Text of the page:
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Sun Feb 22, 2015, 11:55 AM

Huge plant that waited 80 years to flower has month to live

Source: AP

BY MIKE HOUSEHOLDER

ANN ARBOR, Mich. (AP) -- A towering American agave plant that waited 80 years to flower and produce seeds is dying after fulfilling its purpose and will be taken down next month, said its caretaker at the University of Michigan's botanical gardens.

The unusually old specimen has called Ann Arbor home since 1934. It grew to 28 feet tall after a rapid growth spurt last spring that preceded its flowering, which ended last year. Once it stopped flowering, the agave went into rapid decline, which is normal for the species, said Mike Palmer, horticulture manager at the school's Matthaei Botanical Gardens.

"There's really no value to leaving it up anymore, because it's going downhill so quickly," he said.

The agave produced "tons" of seeds, including one pod that contained 86 of them, Palmer said. Students have been picking viable seeds that will be distributed to botanical gardens throughout the U.S. Some seedlings will be sold in the university's garden store.

FULL story at link.



In a Feb. 17, 2015 photo, a 20-plus-foot-tall plant that has lived an unusually long 80 years at the University of Michigan in Ann Arbor, Mich., is done flowering for the one and only time in its life and will be chopped down next month. Matthaei Botanical Gardens horticulture manager Mike Palmer says the American agave will have its 20-plus-foot-long stalk chopped down sometime in March. The agave completed its one-time-only flowering process last year. The agave that has called Ann Arbor home since 1934 started growing rapidly taller last spring, an indicator it was preparing to bloom. (AP Photo/Mike Householder)


Read more: http://hosted.ap.org/dynamic/stories/U/US_FLOWER_AND_DIE?SITE=AP&SECTION=HOME&TEMPLATE=DEFAULT

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Reply Huge plant that waited 80 years to flower has month to live (Original post)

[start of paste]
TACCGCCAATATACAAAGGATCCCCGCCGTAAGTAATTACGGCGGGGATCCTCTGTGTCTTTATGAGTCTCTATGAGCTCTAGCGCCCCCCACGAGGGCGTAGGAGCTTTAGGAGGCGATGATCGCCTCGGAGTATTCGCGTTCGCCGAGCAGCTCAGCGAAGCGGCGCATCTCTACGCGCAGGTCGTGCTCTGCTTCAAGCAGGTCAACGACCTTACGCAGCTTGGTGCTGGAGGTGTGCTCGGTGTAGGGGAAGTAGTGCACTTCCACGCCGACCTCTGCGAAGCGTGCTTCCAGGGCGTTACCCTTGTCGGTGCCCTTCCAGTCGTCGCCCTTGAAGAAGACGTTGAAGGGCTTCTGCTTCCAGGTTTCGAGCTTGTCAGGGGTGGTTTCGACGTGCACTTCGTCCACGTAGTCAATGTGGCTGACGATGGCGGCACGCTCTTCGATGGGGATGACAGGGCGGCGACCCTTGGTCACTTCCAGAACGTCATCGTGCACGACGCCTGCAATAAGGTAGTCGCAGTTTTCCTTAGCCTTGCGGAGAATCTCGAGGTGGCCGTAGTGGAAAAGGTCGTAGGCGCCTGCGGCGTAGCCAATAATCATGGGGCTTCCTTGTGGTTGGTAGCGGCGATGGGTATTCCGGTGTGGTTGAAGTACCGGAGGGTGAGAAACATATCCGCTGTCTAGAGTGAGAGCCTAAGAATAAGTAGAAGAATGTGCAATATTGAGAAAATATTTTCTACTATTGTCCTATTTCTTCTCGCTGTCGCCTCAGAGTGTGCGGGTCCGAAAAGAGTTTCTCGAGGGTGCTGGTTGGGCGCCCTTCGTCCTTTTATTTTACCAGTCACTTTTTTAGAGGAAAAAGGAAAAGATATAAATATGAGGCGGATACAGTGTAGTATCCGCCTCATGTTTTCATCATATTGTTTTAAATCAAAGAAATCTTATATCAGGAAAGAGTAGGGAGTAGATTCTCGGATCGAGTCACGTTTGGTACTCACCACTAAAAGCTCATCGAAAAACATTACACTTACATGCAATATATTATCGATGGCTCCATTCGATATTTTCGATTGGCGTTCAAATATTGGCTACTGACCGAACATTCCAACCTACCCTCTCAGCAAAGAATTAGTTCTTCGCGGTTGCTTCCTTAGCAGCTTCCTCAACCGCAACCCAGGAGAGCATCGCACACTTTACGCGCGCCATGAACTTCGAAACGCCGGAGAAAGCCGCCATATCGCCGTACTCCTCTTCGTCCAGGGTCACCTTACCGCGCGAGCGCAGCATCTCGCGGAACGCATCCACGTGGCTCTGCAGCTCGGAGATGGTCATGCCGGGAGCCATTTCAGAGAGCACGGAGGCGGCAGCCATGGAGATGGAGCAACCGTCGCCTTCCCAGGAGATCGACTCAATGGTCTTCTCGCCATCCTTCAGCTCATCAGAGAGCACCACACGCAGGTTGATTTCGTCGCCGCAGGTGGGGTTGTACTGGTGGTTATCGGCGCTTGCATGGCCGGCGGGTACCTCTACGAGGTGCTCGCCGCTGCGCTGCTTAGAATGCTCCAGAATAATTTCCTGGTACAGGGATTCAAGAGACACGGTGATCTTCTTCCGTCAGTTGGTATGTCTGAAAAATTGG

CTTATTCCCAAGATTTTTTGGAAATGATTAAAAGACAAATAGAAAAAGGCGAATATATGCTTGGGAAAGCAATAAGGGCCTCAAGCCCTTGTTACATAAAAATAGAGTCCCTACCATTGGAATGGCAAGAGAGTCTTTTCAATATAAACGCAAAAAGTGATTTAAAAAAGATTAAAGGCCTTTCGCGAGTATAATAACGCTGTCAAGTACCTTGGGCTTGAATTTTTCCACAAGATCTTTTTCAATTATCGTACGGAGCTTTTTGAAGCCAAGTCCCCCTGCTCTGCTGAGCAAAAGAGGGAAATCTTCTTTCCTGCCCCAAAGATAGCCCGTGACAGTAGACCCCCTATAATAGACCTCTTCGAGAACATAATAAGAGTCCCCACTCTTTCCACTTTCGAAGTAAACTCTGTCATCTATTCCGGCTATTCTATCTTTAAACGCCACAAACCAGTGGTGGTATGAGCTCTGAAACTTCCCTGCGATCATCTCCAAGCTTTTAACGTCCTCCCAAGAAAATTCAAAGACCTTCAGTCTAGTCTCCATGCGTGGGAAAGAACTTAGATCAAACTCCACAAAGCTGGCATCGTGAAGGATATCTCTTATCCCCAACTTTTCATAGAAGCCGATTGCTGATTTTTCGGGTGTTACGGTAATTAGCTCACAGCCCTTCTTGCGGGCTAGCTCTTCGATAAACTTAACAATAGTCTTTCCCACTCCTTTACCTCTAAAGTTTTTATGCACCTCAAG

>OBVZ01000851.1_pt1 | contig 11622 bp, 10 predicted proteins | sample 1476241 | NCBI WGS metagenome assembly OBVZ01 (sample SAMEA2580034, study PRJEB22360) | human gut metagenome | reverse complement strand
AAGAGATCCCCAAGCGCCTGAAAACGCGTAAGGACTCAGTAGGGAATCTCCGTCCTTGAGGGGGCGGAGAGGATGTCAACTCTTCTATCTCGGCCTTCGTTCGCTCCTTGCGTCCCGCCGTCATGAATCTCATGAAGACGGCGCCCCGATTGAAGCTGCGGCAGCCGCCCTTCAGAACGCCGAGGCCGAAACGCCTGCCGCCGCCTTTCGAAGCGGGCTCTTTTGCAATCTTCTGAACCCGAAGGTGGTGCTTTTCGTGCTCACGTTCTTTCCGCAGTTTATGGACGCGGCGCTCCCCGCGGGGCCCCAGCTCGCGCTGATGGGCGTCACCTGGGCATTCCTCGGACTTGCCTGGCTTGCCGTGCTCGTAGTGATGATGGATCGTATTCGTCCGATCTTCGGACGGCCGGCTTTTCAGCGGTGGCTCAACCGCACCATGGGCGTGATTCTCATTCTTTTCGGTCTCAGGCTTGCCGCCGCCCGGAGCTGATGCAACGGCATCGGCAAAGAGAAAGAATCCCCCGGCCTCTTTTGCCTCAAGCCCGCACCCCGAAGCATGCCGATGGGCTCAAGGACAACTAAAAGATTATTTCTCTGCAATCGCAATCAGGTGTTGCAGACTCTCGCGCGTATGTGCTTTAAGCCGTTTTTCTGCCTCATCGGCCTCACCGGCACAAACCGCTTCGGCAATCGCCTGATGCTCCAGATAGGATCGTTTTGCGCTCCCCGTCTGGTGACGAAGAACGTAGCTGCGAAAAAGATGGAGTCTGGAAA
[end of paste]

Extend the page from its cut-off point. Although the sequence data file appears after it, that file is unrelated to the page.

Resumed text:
Omaha Steve Feb 2015 OP
truthisfreedom Feb 2015 #1
AndreaCG Feb 2015 #2
SeattleVet Feb 2015 #10
Voice for Peace Feb 2015 #11
Major Nikon Feb 2015 #4
herding cats Feb 2015 #17
N_E_1 for Tennis Feb 2015 #3
ffr Feb 2015 #5
Treant Feb 2015 #8
ffr Feb 2015 #9
marym625 Feb 2015 #6
sakabatou Feb 2015 #7
Trillo Feb 2015 #12
Warpy Feb 2015 #13
blkmusclmachine Feb 2015 #14
okasha Feb 2015 #15
LiberalLoner Feb 2015 #16

Response to Omaha Steve (Original post)

Sun Feb 22, 2015, 12:05 PM

1. Are they going to make tequila from it now?

Or how does that work?

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Response to truthisfreedom (Reply #1)

Sun Feb 22, 2015, 12:18 PM

2. Agave nectar is great too

Healthier than sugar

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Response to AndreaCG (Reply #2)

Sun Feb 22, 2015, 03:04 PM

10. How so?

It is sugar...a standard combination of fructose and glucose, in about the same ratio as the much-decried high fructose corn syrup. Depending on the variety, it may contain a much higher ratio of fructose. Fructose is fructose, and glucose is glucose, whether you are getting it in white sugar, agave, or HFCS.

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Response to SeattleVet (Reply #10)

Sun Feb 22, 2015, 03:09 PM

11. I'm not a scientist but my understanding - with honey for example, and I imagine it is true of agave

 

There are other nutrients, enzymes or whatnots which
support the body's use of the sugars, whereas with processed
sugars you lose those essentials. This makes sense to me
primarily because those sugars closer to their natural form
don't affect me the same way refined sugars do.

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Response to truthisfreedom (Reply #1)

Sun Feb 22, 2015, 12:26 PM

4. They could make mescal from it

Tequila is a certain type of mescal made from predominately blue agave which is not the same plant as American agave.

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Response to truthisfreedom (Reply #1)

Sun Feb 22, 2015, 08:14 PM

17. Fun fact: Anything produced outside of Mexico can't be called Tequila.

A town in Jalisco, Mexico, properly named Tequila, actually holds the patent on the name, but NAFTA also states Tequila and Mezcal as distinctive products of Mexico.